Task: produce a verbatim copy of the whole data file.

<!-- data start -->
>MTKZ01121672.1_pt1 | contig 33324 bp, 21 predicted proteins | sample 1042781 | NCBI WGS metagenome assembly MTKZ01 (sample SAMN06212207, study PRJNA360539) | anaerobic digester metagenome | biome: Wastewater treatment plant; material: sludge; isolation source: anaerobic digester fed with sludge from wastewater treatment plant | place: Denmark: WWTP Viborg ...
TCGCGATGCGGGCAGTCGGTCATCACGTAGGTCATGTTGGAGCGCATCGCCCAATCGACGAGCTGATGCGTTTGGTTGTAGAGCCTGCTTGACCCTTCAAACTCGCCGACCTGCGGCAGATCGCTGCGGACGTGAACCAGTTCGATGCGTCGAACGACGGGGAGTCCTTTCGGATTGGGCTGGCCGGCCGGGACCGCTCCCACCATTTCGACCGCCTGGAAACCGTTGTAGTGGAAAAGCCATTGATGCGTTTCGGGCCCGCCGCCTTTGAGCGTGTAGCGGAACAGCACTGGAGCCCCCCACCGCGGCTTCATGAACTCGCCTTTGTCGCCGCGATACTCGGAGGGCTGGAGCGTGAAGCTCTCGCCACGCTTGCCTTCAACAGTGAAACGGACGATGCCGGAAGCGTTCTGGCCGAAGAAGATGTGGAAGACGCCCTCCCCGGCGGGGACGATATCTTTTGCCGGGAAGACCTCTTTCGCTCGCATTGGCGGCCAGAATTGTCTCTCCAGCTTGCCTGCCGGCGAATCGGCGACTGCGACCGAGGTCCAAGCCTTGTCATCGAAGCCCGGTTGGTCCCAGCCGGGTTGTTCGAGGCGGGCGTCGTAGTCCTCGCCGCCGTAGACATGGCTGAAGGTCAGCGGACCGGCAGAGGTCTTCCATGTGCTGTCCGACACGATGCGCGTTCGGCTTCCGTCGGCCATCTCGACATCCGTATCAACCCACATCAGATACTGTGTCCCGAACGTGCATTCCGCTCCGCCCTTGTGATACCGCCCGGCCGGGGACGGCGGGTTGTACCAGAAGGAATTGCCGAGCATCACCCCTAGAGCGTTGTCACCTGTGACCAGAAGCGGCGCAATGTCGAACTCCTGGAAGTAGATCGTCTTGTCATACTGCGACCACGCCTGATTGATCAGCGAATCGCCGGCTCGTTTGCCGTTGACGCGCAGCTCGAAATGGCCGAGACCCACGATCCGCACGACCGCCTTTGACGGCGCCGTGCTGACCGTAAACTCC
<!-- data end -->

>MTKZ01121672.1_pt1 | contig 33324 bp, 21 predicted proteins | sample 1042781 | NCBI WGS metagenome assembly MTKZ01 (sample SAMN06212207, study PRJNA360539) | anaerobic digester metagenome | biome: Wastewater treatment plant; material: sludge; isolation source: anaerobic digester fed with sludge from wastewater treatment plant | place: Denmark: WWTP Viborg ...
TCGCGATGCGGGCAGTCGGTCATCACGTAGGTCATGTTGGAGCGCATCGCCCAATCGACGAGCTGATGCGTTTGGTTGTAGAGCCTGCTTGACCCTTCAAACTCGCCGACCTGCGGCAGATCGCTGCGGACGTGAACCAGTTCGATGCGTCGAACGACGGGGAGTCCTTTCGGATTGGGCTGGCCGGCCGGGACCGCTCCCACCATTTCGACCGCCTGGAAACCGTTGTAGTGGAAAAGCCATTGATGCGTTTCGGGCCCGCCGCCTTTGAGCGTGTAGCGGAACAGCACTGGAGCCCCCCACCGCGGCTTCATGAACTCGCCTTTGTCGCCGCGATACTCGGAGGGCTGGAGCGTGAAGCTCTCGCCACGCTTGCCTTCAACAGTGAAACGGACGATGCCGGAAGCGTTCTGGCCGAAGAAGATGTGGAAGACGCCCTCCCCGGCGGGGACGATATCTTTTGCCGGGAAGACCTCTTTCGCTCGCATTGGCGGCCAGAATTGTCTCTCCAGCTTGCCTGCCGGCGAATCGGCGACTGCGACCGAGGTCCAAGCCTTGTCATCGAAGCCCGGTTGGTCCCAGCCGGGTTGTTCGAGGCGGGCGTCGTAGTCCTCGCCGCCGTAGACATGGCTGAAGGTCAGCGGACCGGCAGAGGTCTTCCATGTGCTGTCCGACACGATGCGCGTTCGGCTTCCGTCGGCCATCTCGACATCCGTATCAACCCACATCAGATACTGTGTCCCGAACGTGCATTCCGCTCCGCCCTTGTGATACCGCCCGGCCGGGGACGGCGGGTTGTACCAGAAGGAATTGCCGAGCATCACCCCTAGAGCGTTGTCACCTGTGACCAGAAGCGGCGCAATGTCGAACTCCTGGAAGTAGATCGTCTTGTCATACTGCGACCACGCCTGATTGATCAGCGAATCGCCGGCTCGTTTGCCGTTGACGCGCAGCTCGAAATGGCCGAGACCCACGATCCGCACGACCGCCTTTGACGGCGCCGTGCTGACCGTAAACTCC